Fat = Happiness


What is wrong with me?  How many times have we each asked ourselves this question?  Am I coming down with a cold?  Was it something I ate—or didn’t eat?  We keep trying to figure out what makes us sick so we’ll know what to do or refrain from doing for best health and happiness.  If you’ve been damaged by psychiatric medications then the answers are harder to come by because your systems no longer work normally.

The best diagnostician I’ve ever known was Dr. Paul M. Cohen.  He was a psychologist, not a medical doctor, but what I learned from him was that most diagnoses come from noticing things and making connections.  Your M.D. is wholly reliant on invasive and expensive tests—everything from basic lab work that shows you’ve got a raging infection to thousand-dollar MRIs that show absolutely nothing—but he pays no attention to the personal incidents in your life that trigger illness. 

Paul paid attention; psychologists usually do.  On one occasion I showed up in his office with what he called “black mania”—pressured speech, constant motion and so forth, but morbid instead of euphoric.  Paul asked a bunch of questions and figured it out:  the previous day I had had an excruciating attack of sciatic of pain.  I called a physician—who had only seen me once—and he phoned in a prescription without asking about any other drugs I was taking.  In fact, the interaction between the pain medication and the antidepressant I was taking was about to become fatal.

On another occasion, I had become deeply depressed.  Paul began to explore the possible precipitants and came up with this:  I had joined Weight Watchers and had cut my fat intake so severely that it was causing depression.  Did you know that you need fat to feel happy?

I had first learned this from Dr. Charles Gant, a psychiatrist who had become a nutritional therapy expert.  His small office was overflowing with books, magazines and papers, and the walls were covered with mind-boggling charts that traced the flow of this-or-that as substances entered the body and went from here-to-there, being broken down into this-or-that as they went.  I forget the science but the end result was that you have to consume a certain amount of fat in order to break it down and get the right stuff to the right place in your brain so that you’ll be happy.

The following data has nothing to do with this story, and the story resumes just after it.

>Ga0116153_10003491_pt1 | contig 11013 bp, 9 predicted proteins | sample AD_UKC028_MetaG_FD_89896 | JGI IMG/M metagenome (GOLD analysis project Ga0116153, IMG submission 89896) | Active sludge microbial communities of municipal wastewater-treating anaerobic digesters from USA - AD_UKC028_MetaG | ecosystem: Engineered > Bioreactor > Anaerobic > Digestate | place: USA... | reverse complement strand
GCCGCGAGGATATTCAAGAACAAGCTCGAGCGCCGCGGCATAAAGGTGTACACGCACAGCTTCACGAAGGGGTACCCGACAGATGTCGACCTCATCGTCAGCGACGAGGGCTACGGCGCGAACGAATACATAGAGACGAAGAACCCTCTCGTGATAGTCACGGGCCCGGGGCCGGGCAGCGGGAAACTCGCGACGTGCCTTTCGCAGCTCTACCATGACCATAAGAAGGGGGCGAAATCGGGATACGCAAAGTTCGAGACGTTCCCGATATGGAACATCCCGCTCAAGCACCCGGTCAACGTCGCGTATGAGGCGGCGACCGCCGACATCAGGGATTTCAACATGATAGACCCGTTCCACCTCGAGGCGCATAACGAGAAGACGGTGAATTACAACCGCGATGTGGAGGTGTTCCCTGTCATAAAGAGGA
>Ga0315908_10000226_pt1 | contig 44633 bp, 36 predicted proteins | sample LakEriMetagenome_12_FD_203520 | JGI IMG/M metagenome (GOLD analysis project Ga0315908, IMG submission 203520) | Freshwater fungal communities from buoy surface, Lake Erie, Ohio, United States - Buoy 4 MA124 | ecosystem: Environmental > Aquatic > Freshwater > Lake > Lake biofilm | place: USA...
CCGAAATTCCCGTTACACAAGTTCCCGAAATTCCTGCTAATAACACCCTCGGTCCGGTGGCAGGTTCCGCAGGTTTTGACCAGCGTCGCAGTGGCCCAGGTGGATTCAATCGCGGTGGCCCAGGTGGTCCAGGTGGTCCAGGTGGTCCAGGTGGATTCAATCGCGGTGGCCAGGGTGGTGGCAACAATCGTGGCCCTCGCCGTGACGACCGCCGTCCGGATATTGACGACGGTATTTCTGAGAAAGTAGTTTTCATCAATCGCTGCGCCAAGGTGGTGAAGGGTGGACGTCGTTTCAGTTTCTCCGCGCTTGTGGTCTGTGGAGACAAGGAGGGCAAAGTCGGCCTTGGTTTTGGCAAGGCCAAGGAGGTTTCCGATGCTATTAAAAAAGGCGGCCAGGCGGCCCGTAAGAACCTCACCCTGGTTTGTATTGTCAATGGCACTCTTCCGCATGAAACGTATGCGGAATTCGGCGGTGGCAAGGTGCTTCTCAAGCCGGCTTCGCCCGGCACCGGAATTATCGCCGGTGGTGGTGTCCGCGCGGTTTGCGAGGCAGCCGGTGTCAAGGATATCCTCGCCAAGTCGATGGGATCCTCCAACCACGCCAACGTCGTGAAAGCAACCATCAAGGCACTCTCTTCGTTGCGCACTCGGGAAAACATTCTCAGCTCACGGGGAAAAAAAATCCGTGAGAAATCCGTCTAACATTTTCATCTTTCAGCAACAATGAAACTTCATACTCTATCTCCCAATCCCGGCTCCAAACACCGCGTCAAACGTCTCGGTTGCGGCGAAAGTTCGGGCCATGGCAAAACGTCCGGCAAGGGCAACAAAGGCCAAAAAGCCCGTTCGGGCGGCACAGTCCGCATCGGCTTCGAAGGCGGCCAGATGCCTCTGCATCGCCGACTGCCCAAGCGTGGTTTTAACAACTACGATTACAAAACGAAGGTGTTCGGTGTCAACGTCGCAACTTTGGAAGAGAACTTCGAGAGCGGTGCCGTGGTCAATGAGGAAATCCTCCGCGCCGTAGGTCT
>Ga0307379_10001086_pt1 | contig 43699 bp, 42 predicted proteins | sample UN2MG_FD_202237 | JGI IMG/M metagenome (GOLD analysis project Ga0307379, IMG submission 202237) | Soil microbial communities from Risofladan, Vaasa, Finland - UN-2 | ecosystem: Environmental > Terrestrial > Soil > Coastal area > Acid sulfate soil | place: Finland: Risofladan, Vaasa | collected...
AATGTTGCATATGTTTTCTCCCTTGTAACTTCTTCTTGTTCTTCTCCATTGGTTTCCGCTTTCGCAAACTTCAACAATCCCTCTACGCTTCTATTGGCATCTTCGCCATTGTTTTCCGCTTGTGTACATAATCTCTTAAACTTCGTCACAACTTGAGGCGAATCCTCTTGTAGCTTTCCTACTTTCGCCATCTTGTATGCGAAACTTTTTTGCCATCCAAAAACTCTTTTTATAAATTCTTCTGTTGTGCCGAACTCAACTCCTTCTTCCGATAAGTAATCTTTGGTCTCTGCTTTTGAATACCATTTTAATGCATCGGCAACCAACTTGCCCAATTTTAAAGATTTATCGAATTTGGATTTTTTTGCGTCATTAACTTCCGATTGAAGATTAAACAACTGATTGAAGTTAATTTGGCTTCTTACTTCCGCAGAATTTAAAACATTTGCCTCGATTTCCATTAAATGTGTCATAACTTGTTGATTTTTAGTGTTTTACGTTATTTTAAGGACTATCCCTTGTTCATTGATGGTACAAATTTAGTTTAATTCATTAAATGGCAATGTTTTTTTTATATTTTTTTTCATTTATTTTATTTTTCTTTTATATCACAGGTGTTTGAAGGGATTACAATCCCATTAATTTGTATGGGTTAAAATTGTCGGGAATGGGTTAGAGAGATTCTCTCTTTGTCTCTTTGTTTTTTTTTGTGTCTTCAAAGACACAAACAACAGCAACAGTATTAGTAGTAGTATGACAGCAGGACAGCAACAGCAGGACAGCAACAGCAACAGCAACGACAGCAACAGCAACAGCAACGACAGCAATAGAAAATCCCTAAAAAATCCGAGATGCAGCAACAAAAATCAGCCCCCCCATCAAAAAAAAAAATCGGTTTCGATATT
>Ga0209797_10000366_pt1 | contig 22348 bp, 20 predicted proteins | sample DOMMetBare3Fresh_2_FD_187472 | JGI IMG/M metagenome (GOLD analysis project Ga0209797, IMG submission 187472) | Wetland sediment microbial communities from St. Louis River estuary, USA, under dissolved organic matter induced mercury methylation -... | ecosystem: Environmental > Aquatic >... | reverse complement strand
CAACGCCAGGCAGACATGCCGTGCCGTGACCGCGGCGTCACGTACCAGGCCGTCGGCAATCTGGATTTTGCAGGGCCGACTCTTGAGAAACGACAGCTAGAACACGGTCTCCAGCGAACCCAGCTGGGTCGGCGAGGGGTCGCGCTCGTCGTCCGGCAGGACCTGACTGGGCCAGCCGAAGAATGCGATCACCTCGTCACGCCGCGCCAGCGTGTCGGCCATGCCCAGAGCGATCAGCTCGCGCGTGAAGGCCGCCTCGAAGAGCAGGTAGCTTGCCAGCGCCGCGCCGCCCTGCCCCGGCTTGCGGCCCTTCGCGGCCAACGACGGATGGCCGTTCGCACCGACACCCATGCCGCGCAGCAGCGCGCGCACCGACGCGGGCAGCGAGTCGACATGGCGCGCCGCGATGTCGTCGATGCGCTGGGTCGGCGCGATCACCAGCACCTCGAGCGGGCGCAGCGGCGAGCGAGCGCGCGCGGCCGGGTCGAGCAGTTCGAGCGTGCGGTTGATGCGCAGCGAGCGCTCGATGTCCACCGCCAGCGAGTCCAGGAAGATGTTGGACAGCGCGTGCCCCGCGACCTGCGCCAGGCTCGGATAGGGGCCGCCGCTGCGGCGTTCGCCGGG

I had forgotten this, but Paul reminded me of it after I joined Weight Watchers so I went home and checked my kitchen:  it contained virtually no fat.  Some peanuts in their shells and low-fat cheese were all I had in the way of fat, so I went out and bought ice cream and bacon and other good stuff and started feeling a whole lot better.  That was about eight years ago.  (And, by the way, Weight Watchers could not tell me what the minimum daily requirement of fat is.)

About six months ago, I went on a whole food, plant-based diet, i.e., I went vegan:  no meat or dairy products.  Last month something catastrophic happened and there was no one to turn to for comfort so I did what anybody would do:  I turned to a restaurant.  In fact, I went to Sliders and had a grilled cheese sandwich—one large dose of butter on the bread and another large dose of animal fat on the grill—and Belgian fries, which are French fries that are fried twice—another awesome load of animal fat.  The next day I woke up feeling happier than I had in months.

So at this point I went on-line, did a bunch of research (aren’t there times when the Internet is a total blessing and absolutely irreplaceable?) and learned—once again—that fat is essential to happiness.  But how much fat?  That took some time and some sorting but what I learned is that I should be getting 50 grams of fat per day.  That is based on a daily intake of 1500 calories; it will vary from person to person, but that’s my optimum target.

Then I sent Awesome Amelia, my home health aide, out to the kitchen to see what I had in the way of fat.  Breakfast of juice, black coffee, granola, raspberries and milk gets me only 2 grams of fat because I use soy milk.  A lunch of salad and a peanut butter sandwich on seven-grain bread gets me 8 grams of fat in a tablespoon of peanut butter and 7 grams in the olive oil in the salad dressing.

1 cup of soy milk = 2 grams of fat

1 tablespoon of margarine = 11 grams

1 egg = 4.5 g.

½ c. garbanzo beans = 1 g.

2 tablespoons of peanut butter = 2 g.

1 tablespoon of olive oil = 14 g.